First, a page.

Having available midwifery services is about choice, and an advocacy group from Prince Rupert is calling for just that.
On Nov. 14, the Prince Rupert Advocates for Midwifery formed and in two weeks its membership has grown to more than 60 people.
“I think what prompted me was just some recent conversations with other friends who have had experiences delivering babies in Prince Rupert,” said Jessica Hawryshyn, who is the founding member of the group.
Two and a half years ago, she gave birth to her daughter at the Prince Rupert Regional Hospital. Since then, she has heard a growing interest from women who want to have more options when it comes to maternity care in Prince Rupert.
Currently, there are more than 10 midwives practicing and holding privileges across the north, including Haida Gwaii, Smithers, Hazelton, Prince George, and Dawson Creek.
While Terrace has one registered midwife, she doesn’t have privileges through Northern Health to practice at Mills Memorial Hospital. However, she is currently providing prenatal and postpartum care to mothers from the region.
“Midwives are regulated by the BC College of Midwives, which requires they apply for hospital privileges and make every reasonable effort to obtain privileges in the geographic area in which they intend to provide services,” said Eryn Collins, Northern Health spokesperson, in an email.
“As the number of midwives in northern B.C. increases, Northern Health is continually working to more effectively incorporate midwifery into the continuum of perinatal care services.”
The movement to bring midwifery services to rural communities in northern B.C. is a topic North Coast MLA Jennifer Rice is familiar with. In 2016, when the NDP was the official opposition, Rice served as the northern and rural health critic. That year, she toured the province to discover challenges in maternity care.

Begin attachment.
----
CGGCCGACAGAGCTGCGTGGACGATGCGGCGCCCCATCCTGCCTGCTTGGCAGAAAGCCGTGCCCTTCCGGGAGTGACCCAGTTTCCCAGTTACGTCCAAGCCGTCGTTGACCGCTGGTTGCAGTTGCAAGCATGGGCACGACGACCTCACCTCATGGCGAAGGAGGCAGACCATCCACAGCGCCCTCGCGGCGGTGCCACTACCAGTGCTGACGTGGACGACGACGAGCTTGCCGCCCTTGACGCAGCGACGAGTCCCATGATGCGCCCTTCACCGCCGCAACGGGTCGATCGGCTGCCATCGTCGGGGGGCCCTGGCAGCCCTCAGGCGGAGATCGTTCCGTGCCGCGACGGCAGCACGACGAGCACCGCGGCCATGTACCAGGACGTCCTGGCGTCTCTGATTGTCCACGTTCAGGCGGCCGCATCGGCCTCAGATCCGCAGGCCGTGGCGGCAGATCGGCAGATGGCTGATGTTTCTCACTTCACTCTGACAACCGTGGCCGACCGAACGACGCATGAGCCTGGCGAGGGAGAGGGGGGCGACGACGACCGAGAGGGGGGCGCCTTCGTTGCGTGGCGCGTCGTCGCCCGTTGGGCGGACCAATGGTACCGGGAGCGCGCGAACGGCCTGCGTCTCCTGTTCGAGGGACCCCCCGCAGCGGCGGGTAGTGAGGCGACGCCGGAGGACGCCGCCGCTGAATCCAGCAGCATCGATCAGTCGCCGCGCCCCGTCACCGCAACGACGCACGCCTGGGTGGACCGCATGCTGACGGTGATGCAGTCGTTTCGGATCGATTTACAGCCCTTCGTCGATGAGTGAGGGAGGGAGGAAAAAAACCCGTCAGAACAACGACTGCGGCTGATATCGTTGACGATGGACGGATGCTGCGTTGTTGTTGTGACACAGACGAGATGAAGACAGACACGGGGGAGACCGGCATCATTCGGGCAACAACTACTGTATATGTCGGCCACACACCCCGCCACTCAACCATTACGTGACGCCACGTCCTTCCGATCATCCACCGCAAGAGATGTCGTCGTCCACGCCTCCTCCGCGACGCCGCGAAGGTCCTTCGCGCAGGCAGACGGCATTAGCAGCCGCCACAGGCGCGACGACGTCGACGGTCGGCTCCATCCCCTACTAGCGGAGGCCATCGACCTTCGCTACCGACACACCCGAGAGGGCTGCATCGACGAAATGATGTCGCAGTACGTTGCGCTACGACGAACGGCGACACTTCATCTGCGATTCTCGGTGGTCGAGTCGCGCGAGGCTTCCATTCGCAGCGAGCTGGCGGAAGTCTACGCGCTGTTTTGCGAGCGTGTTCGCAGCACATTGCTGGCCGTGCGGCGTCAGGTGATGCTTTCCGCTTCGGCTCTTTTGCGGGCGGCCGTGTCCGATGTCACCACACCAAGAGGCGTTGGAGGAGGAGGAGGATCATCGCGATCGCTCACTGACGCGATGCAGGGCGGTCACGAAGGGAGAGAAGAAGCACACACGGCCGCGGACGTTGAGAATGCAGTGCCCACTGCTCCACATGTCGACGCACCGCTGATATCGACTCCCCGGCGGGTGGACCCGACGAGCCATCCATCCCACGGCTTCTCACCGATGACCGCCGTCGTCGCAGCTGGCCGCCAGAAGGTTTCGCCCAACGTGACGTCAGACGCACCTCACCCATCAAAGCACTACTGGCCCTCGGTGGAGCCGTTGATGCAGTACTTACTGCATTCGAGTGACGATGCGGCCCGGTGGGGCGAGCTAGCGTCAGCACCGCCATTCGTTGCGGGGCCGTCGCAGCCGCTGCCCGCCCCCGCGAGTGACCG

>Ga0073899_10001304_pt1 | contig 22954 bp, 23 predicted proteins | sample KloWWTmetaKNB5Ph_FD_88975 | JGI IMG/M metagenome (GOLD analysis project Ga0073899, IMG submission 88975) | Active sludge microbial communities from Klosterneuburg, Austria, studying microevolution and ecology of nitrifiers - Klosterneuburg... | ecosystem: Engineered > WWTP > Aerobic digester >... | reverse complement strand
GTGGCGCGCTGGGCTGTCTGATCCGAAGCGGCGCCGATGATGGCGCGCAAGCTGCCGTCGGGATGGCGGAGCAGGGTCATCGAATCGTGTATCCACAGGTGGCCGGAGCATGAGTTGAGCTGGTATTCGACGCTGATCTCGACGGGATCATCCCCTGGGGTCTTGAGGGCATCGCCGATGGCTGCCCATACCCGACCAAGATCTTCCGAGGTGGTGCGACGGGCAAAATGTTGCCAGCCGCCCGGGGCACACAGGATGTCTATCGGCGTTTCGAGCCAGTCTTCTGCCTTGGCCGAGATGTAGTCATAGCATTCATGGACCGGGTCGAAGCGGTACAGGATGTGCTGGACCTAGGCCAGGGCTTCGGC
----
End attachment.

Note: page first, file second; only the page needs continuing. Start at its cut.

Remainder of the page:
“When this group got interested just recently I got pretty excited. It was my opinion that this is a service that we can provide here in the northwest,” Rice said.
While Prince Rupert has a team of physicians and an OB-GYN that can perform a Cesarean at the hospital, there is a growing desire to have a highly trained midwife, who can also do a lot of the prenatal and postpartum care, and who can help deliver the baby at home instead of at the hospital.
Midwifery services are a billable service under MSP, just as a physician’s services are. They have four years of university training, and once they acquire privileges with Northern Health, they can work with general practitioners, pediatricians, nurse practitioners and obstetricians.
“I did meet with Northern Health recently to convey that there is this movement within Prince Rupert around midwifery services. I know Northern Health is doing some exploratory work on what midwifery work could look like, not necessarily in Prince Rupert but just within the health authority,” Rice said, who then reiterated that the government and health minister fundamentally support midwifery care.
Northern Health said they are not aware of anyone who has applied recently for hospital privileges in Prince Rupert to practice midwifery.
A woman should be able to choose
When Jessica Hawryshyn had her baby she experienced Prince Rupert’s system of maternal care. Physicians are rotated through the maternity clinic that runs every Wednesday. There are routine appointments and mothers deliver at the hospital. There is a program for postnatal care involving a public health nurse who visits the new mother at her home.
While Prince Rupert is not rural enough to have mothers travelling to another community for safe access to emergency Cesarean services, advocates say there is a lack of choice for care.
“A woman should be able to choose. Does she want to give birth in a hospital or at home? Does she want to have a scheduled Cesarean or try for a vaginal delivery? Does she want to have pain relief while she’s delivering or not, and do you want to deliver with a doctor and nurse or with a midwife?” Hawryshyn said.
It’s also the relationship with the midwife that she feels is important. “Midwives spend more time with their patients. I think a lot of times women appreciate having that time to be able to ask questions and just feel like they have that relationship and comfort with the person who ultimately is going to be delivering their baby.”
In early December, the Prince Rupert Advocates for Midwifery are meeting with Mayor Lee Brain and MLA Rice to learn more about what can be done to bring more choice and services to the region.
For anyone who wants to join the conversation they are welcome to join the Prince Rupert Advocates for Midwifery on Facebook.